Git is a free and open source distributed version control system designed to handle everything from small to very large projects with speed and efficiency.
Unfortunately there's not enough time to teach you git, but maybe I can persuade you to siwtch anyway.
Changes go into a staging area before being committed. Convenient (commit some changes) but hard to get used to.
There are 3+ places for your code. Working directory (not commited), staging area (to be commited), local repo (commited), remote repo (shared).
Committing doesn't means everyone has access to it. You need to push or have others pull your commits.
You also need to pull commits before you get access to them.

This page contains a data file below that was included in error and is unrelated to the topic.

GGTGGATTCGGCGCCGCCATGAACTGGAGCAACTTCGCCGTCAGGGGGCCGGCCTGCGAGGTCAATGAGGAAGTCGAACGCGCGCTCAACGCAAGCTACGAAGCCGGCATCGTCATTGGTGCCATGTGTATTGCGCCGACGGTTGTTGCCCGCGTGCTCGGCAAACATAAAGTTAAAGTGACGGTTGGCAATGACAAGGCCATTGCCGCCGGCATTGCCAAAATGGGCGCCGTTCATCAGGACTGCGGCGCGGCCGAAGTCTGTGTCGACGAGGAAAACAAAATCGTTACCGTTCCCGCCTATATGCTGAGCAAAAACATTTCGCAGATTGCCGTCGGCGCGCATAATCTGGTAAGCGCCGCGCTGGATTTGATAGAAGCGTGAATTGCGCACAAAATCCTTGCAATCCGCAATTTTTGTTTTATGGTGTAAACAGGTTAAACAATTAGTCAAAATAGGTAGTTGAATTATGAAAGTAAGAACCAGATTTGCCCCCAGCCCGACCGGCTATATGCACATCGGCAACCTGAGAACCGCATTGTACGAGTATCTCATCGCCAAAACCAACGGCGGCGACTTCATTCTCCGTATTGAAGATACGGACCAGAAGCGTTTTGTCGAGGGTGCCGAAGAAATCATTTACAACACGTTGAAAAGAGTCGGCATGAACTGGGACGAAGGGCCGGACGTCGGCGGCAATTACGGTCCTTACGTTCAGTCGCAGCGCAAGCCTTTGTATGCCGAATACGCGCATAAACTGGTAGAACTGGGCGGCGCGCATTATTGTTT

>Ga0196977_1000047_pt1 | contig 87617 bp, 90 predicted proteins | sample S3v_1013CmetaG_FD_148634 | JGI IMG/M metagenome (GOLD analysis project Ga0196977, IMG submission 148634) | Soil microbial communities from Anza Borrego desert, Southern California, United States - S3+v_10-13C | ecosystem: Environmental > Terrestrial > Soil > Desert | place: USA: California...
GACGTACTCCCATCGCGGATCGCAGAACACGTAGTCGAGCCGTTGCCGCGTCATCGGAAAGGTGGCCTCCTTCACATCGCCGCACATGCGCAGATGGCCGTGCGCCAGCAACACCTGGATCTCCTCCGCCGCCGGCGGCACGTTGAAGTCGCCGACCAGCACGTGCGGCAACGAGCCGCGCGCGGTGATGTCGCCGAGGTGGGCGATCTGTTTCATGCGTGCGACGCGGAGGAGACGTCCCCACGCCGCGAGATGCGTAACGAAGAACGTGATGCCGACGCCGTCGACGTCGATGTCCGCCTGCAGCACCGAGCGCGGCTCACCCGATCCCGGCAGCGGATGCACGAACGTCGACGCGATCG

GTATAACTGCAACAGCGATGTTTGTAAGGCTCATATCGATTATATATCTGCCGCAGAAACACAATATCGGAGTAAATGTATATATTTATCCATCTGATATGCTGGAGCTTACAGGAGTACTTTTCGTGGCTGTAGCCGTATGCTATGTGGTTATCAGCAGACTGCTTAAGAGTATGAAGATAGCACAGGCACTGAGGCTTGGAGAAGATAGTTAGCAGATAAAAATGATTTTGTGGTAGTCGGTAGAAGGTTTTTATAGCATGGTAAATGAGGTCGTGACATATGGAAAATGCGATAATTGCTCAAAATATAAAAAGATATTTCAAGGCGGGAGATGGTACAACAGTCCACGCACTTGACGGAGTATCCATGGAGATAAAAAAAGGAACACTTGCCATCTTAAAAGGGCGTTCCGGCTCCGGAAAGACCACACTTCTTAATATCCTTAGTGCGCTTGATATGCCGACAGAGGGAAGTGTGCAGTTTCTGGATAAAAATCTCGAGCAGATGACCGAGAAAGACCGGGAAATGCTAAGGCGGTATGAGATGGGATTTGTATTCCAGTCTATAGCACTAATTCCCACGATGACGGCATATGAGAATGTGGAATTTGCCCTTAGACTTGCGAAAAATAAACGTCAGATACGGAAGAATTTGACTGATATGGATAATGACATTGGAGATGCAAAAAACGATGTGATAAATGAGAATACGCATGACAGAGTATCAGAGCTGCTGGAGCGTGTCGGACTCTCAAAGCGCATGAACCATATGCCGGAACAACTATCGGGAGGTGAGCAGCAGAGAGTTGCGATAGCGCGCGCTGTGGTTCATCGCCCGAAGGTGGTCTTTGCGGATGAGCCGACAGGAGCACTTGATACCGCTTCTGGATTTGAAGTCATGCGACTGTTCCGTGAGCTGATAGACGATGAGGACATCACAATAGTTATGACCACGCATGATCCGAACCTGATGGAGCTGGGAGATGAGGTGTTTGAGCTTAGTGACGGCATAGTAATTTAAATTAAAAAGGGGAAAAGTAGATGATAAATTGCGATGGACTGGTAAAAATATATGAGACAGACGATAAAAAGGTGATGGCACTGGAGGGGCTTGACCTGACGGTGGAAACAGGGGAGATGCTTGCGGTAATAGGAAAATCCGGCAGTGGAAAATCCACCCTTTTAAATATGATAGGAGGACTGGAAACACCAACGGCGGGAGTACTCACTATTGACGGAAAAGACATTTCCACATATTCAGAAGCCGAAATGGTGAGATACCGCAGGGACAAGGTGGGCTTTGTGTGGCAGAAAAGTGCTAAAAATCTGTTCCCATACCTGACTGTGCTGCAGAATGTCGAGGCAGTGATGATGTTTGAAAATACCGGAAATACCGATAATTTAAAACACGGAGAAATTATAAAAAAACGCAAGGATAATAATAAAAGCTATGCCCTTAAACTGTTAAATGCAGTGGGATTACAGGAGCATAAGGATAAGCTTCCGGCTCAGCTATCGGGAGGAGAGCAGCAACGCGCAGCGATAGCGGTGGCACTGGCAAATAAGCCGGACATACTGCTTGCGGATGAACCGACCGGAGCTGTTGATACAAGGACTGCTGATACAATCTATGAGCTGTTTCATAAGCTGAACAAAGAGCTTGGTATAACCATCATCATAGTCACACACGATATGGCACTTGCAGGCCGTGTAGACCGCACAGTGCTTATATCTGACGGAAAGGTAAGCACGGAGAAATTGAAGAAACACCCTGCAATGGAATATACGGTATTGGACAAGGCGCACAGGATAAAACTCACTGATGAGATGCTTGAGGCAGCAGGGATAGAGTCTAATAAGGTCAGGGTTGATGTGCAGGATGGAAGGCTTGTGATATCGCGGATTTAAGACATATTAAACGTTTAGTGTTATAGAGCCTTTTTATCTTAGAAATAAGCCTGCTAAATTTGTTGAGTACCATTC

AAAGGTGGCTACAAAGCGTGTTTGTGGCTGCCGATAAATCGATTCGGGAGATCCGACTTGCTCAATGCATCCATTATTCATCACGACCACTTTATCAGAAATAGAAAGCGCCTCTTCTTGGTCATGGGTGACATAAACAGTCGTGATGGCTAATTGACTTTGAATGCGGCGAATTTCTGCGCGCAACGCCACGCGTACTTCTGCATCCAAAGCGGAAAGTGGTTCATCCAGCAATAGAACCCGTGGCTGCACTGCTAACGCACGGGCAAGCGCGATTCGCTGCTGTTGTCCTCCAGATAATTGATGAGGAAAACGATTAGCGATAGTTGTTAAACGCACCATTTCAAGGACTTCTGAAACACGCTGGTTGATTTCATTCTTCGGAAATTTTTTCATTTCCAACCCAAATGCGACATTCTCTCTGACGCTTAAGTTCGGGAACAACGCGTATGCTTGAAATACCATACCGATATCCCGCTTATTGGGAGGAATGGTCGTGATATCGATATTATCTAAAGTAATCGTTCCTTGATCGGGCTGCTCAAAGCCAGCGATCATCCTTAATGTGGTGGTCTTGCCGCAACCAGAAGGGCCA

Branch early, Branch often
git checkout -b branch
git merge branch
* 7e927c8 - (HEAD, master) Finish docs (1 seconds ago)
* 7762c6e - WIP (11 seconds ago) * f172078 - WIP (15 seconds ago) * bfbe19f - Start working on documentation (33 seconds ago) * 4e58868 - first commit (4 minutes ago)
* 8381ad8 - (HEAD, master) Finish docs (14 seconds ago)
* bfbe19f - Start working on documentation (5 minutes ago) * 4e58868 - first commit (8 minutes ago)
When did feature X stop working?
Specify a good commit and a bad commit, git will do a binary search between the two for the first commit that's bad.
git bisect start git bisect good HEAD~7 git bisect bad HEAD Bisecting: 3 revisions left to test after this (roughly 2 steps)
Demo if time (remind me!)
Run scripts before/after git events:
git init git add . git status git commit -m 'first commit' git checkout -b feature-x git add newFile.txt git commit -m 'Added feature x' git checkout master git pull origin master git merge feature-x git push origin master
git help <command>
Take chances, make mistakes, get messy!